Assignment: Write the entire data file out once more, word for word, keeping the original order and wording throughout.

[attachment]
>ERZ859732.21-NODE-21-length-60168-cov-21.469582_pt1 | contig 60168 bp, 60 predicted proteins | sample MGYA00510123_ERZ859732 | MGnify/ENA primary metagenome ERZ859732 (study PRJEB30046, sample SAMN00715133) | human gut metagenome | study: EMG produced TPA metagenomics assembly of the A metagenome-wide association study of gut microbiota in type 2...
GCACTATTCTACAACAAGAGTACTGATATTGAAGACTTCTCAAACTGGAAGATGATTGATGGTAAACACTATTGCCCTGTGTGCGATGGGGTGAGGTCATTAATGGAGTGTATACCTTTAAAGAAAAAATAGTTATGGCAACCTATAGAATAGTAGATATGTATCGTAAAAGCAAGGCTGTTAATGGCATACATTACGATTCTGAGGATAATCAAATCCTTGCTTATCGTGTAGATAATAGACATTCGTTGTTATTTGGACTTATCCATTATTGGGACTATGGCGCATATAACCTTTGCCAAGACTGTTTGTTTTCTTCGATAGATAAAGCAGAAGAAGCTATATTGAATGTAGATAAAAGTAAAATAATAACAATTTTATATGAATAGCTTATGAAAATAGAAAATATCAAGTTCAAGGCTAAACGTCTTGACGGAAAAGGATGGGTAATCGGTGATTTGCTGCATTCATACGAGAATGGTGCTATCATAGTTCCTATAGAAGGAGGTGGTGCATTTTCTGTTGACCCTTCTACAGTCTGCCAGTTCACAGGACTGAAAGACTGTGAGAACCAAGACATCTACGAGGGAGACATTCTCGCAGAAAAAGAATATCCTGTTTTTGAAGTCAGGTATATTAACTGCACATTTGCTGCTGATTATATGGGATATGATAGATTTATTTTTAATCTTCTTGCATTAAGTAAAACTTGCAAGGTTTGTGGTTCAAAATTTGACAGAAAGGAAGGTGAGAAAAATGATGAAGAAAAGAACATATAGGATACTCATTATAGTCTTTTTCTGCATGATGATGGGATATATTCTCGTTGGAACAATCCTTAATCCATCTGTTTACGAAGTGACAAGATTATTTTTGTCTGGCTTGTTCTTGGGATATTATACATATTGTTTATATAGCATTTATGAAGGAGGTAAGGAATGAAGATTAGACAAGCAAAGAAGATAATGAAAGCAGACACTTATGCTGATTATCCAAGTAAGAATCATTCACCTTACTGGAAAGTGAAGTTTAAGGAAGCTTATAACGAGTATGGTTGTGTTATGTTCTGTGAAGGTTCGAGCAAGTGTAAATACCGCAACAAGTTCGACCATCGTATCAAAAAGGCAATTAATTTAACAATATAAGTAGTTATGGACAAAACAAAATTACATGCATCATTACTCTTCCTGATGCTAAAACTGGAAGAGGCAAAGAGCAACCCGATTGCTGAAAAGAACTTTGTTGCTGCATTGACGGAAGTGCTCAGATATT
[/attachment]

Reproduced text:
>ERZ859732.21-NODE-21-length-60168-cov-21.469582_pt1 | contig 60168 bp, 60 predicted proteins | sample MGYA00510123_ERZ859732 | MGnify/ENA primary metagenome ERZ859732 (study PRJEB30046, sample SAMN00715133) | human gut metagenome | study: EMG produced TPA metagenomics assembly of the A metagenome-wide association study of gut microbiota in type 2...
GCACTATTCTACAACAAGAGTACTGATATTGAAGACTTCTCAAACTGGAAGATGATTGATGGTAAACACTATTGCCCTGTGTGCGATGGGGTGAGGTCATTAATGGAGTGTATACCTTTAAAGAAAAAATAGTTATGGCAACCTATAGAATAGTAGATATGTATCGTAAAAGCAAGGCTGTTAATGGCATACATTACGATTCTGAGGATAATCAAATCCTTGCTTATCGTGTAGATAATAGACATTCGTTGTTATTTGGACTTATCCATTATTGGGACTATGGCGCATATAACCTTTGCCAAGACTGTTTGTTTTCTTCGATAGATAAAGCAGAAGAAGCTATATTGAATGTAGATAAAAGTAAAATAATAACAATTTTATATGAATAGCTTATGAAAATAGAAAATATCAAGTTCAAGGCTAAACGTCTTGACGGAAAAGGATGGGTAATCGGTGATTTGCTGCATTCATACGAGAATGGTGCTATCATAGTTCCTATAGAAGGAGGTGGTGCATTTTCTGTTGACCCTTCTACAGTCTGCCAGTTCACAGGACTGAAAGACTGTGAGAACCAAGACATCTACGAGGGAGACATTCTCGCAGAAAAAGAATATCCTGTTTTTGAAGTCAGGTATATTAACTGCACATTTGCTGCTGATTATATGGGATATGATAGATTTATTTTTAATCTTCTTGCATTAAGTAAAACTTGCAAGGTTTGTGGTTCAAAATTTGACAGAAAGGAAGGTGAGAAAAATGATGAAGAAAAGAACATATAGGATACTCATTATAGTCTTTTTCTGCATGATGATGGGATATATTCTCGTTGGAACAATCCTTAATCCATCTGTTTACGAAGTGACAAGATTATTTTTGTCTGGCTTGTTCTTGGGATATTATACATATTGTTTATATAGCATTTATGAAGGAGGTAAGGAATGAAGATTAGACAAGCAAAGAAGATAATGAAAGCAGACACTTATGCTGATTATCCAAGTAAGAATCATTCACCTTACTGGAAAGTGAAGTTTAAGGAAGCTTATAACGAGTATGGTTGTGTTATGTTCTGTGAAGGTTCGAGCAAGTGTAAATACCGCAACAAGTTCGACCATCGTATCAAAAAGGCAATTAATTTAACAATATAAGTAGTTATGGACAAAACAAAATTACATGCATCATTACTCTTCCTGATGCTAAAACTGGAAGAGGCAAAGAGCAACCCGATTGCTGAAAAGAACTTTGTTGCTGCATTGACGGAAGTGCTCAGATATT